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Behavioral and biochemical evidence for a different effect of repeated administration of L-dopa and bromocriptine on denervated versus non-denervated striatal dopamine receptors.

Rouillard, C; Bédard, P J; Falardeau, P; Dipaolo, T.
Neuropharmacology; 26(11): 1601-6, 1987 Nov.
Artigo em Inglês | MEDLINE | ID: mdl-3431663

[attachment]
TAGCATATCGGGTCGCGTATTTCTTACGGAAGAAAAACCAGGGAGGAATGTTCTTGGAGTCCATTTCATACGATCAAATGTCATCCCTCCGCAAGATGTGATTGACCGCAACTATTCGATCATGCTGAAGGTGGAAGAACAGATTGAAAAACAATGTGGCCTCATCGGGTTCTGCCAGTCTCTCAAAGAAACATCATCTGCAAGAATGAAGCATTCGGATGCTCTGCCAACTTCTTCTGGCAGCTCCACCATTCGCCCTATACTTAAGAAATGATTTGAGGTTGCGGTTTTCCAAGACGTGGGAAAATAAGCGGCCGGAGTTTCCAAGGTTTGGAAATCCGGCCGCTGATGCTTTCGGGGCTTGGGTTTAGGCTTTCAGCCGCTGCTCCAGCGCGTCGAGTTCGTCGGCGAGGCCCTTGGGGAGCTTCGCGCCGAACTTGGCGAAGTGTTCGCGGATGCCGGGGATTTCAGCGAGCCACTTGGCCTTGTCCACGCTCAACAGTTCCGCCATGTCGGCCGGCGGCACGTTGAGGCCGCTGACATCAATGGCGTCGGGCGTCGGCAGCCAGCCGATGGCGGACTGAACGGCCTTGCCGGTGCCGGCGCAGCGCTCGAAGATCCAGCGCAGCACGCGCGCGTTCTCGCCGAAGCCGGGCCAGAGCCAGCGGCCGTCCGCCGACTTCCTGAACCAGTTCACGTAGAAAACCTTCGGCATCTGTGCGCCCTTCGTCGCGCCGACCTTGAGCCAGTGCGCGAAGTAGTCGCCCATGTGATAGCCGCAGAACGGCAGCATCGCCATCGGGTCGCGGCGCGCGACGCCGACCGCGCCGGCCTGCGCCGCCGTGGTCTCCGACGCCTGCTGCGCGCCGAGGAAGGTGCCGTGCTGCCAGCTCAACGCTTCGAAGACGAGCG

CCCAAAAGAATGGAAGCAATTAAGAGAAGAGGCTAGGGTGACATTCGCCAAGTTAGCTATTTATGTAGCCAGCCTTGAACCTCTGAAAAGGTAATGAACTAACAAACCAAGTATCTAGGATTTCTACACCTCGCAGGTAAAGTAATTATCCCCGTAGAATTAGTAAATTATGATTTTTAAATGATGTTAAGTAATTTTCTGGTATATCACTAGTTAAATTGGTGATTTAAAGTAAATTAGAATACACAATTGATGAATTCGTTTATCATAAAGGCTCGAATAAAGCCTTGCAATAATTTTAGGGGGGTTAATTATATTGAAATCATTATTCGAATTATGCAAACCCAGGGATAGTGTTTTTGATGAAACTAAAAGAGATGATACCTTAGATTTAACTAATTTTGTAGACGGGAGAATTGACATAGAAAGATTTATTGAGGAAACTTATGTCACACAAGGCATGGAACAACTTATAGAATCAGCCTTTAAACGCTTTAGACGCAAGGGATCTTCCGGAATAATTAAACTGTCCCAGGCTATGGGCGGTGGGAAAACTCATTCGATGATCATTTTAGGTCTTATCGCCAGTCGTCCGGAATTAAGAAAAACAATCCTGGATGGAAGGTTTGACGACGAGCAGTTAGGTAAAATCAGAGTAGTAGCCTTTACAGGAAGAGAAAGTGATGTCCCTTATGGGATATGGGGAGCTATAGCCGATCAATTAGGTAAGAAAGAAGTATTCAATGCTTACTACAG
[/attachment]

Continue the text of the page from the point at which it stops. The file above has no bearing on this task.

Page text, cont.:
The effect of repeated administration of bromocriptine and L-3,4-dihydroxyphenylalanine (L-DOPA) was studied behaviorally and biochemically in rats with a unilateral lesion of the nigrostriatal pathway. Groups of rats injected eight times with bromocriptine or L-DOPA significantly increased their contraversive circling. Rats receiving only two injections of bromocriptine did not. Animals receiving two injections of L-DOPA showed a slight but significant increase in circling. The affinity of the binding of [3H]spiperone to the dopamine receptors was unchanged by the lesion or the treatments, while the density of the binding was significantly modified. Chronic treatment with bromocriptine induced a significant decrease in the density of D2 dopamine receptors in the intact striata, while on the lesioned side, it remained unchanged. By contrast, chronic administration of L-DOPA induced a significant increase in density of the striatal dopamine receptors in the lesioned striata in addition to that caused by denervation, while the decrease on the intact side was not significant. It seems that contrary to the intact striatum, the lesioned side had a defective down-regulation mechanism in response to chronic treatment with a dopamine agonist. The results also show that L-DOPA was more potent than bromocriptine in inducing agonist supersensitivity in a denervated striatum. This may explain why chronic treatment with bromocriptine has a lesser tendency to induce dyskinesia in patients with Parkinson's disease.
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